Dr Maria Matsangidou, Dr Boris Otkhmezuri, Dr Chee Siang (Jim) Ang
Università Cattolica del Sacro Cuore
Prof Riva Giuseppe, Prof Andrea Gaggioli
School of Psychology, University of Cyprus
Prof Marios Avraamides, Despoina Iosif, Dr Maria Karekla
Notes to Editor:
Exposure Therapy (ET) is a common behaviour therapy treatment for psychological problems involving fear and anxiety. Through repeated exposures to the object of fear or anxiety, participants develop better emotional management. Notably, Virtual Reality (VR) has demonstrated success in the treatment of anxiety, social and general phobias, low self-esteem, and Post-Traumatic Stress Disorder.
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Notes to Editors
The University of Kent is a leading UK university producing world-class research, rated internationally excellent and leading the way in many fields of study. Our 20,000 students are based at campuses and centres in Canterbury, Medway, Brussels and Paris.
With 97% of our research judged to be of international quality in the most recent Research Assessment Framework (REF2014), our students study with some of the most influential thinkers in the world. Universities UK recently named research from the University as one of the UK’s 100 Best Breakthroughs of the last century for its significant impact on people’s everyday lives.
We are renowned for our inspirational teaching. Awarded a gold rating, the highest, in the UK Government’s Teaching Excellence Framework (TEF), we were presented with the Outstanding Support for Students award at the 2018 Times Higher Education (THE) Awards for the second year running.
Our graduates are equipped for a successful future allowing them to compete effectively in the global job market. More than 95% of graduates find a job or study opportunity within six months.
The University is a truly international community with over 40% of our academics coming from outside the UK and our students representing over 150 nationalities.
We are a major economic force in south east England, supporting innovation and enterprise. We are worth £0.9 billion to the economy of the south east and support more than 9,400 jobs in the region.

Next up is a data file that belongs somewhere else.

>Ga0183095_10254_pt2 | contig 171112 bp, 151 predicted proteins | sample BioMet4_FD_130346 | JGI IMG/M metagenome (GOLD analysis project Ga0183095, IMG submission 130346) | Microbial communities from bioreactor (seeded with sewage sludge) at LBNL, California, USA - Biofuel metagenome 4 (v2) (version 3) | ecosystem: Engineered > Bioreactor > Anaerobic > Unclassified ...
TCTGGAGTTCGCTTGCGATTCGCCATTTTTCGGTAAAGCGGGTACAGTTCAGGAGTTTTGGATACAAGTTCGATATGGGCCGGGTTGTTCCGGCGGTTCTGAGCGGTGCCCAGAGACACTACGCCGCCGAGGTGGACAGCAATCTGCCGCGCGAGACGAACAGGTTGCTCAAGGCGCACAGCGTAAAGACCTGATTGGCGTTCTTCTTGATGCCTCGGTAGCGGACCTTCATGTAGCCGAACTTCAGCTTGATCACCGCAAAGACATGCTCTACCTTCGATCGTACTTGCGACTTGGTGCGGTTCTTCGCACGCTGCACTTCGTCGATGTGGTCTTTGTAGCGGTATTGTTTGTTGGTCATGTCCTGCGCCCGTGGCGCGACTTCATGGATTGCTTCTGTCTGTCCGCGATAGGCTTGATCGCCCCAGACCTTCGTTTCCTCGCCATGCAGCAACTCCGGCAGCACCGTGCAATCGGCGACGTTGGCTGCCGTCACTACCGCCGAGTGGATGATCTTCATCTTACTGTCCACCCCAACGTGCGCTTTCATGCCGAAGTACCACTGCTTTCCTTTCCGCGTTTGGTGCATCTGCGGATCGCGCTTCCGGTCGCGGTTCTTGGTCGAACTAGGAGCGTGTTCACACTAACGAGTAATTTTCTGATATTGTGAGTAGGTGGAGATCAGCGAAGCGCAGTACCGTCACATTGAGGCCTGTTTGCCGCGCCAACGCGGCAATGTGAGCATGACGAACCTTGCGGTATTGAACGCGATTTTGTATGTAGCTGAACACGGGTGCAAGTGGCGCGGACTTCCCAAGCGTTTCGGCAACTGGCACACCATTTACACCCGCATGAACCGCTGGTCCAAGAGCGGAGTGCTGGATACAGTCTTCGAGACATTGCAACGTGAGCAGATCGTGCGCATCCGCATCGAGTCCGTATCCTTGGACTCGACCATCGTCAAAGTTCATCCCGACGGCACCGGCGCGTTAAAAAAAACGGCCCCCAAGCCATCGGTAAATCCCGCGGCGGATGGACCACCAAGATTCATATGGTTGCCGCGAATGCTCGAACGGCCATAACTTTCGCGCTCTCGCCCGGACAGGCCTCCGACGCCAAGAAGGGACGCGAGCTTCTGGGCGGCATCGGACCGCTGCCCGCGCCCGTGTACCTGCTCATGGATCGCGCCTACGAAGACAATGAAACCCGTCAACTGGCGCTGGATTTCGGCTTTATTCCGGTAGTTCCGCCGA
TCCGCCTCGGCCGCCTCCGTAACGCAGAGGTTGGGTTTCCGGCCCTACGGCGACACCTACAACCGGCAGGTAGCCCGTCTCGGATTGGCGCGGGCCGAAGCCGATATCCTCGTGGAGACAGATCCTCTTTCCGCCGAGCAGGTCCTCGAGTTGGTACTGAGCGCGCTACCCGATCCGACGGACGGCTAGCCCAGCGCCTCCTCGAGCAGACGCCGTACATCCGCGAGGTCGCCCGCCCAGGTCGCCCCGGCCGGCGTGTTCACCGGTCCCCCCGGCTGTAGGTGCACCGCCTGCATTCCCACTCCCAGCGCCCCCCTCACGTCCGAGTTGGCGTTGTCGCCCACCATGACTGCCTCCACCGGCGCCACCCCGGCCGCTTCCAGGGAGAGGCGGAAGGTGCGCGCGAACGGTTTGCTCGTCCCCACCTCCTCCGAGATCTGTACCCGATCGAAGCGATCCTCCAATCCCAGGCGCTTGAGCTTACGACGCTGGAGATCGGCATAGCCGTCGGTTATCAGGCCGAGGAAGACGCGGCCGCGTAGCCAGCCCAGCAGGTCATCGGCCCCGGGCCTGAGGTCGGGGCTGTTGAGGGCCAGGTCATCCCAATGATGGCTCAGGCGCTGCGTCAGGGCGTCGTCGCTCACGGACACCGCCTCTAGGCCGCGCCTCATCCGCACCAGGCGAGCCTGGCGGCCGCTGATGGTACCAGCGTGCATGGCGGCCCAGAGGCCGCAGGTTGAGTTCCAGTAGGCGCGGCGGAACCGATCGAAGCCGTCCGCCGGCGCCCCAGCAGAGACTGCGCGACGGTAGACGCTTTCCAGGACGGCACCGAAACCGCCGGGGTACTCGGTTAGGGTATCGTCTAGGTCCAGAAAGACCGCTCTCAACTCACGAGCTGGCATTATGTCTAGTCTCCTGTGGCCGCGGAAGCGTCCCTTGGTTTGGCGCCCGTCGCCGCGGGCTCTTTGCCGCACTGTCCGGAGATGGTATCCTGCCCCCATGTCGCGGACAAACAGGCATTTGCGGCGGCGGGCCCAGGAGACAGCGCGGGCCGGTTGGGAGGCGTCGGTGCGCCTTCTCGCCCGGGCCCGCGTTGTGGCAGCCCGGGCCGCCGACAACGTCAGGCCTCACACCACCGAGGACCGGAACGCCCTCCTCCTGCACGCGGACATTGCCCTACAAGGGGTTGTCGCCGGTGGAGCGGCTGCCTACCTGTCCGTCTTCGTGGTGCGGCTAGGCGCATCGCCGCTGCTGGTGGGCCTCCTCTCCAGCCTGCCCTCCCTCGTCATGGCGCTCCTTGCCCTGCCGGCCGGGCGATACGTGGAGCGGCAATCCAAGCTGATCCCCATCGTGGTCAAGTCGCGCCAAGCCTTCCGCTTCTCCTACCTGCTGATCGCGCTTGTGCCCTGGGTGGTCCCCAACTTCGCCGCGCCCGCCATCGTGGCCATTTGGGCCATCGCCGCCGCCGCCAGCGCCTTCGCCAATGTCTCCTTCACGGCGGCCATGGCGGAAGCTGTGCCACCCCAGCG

In March 2018, the Government and Health Education England (HEE) announced that the joint bid by the University of Kent and Canterbury Christ Church University for funded places to establish a medical school has been successful. The first intake of undergraduates to the Kent and Medway Medical School will be in September 2020.
We are proud to be part of Canterbury, Medway and the county of Kent and, through collaboration with partners, work to ensure our global ambitions have a positive impact on the region’s academic, cultural, social and economic landscape.
ABOUT RISE CoE
The Research Centre on Interactive Media, Smart Systems and Emerging Technologies is a Centre of Excellence in Research and Innovation on Information and Communication Technologies in Cyprus, aiming to empower knowledge and technology transfer in the region. It is a joint venture between the three public universities of Cyprus – University of Cyprus, Cyprus University of Technology, and, Open University of Cyprus – the Municipality of Nicosia, and two renowned international partners, the Max Planck Institute for Informatics, Germany, and the University College London, United Kingdom.
RISE has received funding from the
European Union’s Horizon 2020 research and innovation program under grant agreement No. 739578 RISE has received funding from the Government of the Republic of Cyprus through the Directorate General for European Programs, Coordination and Development.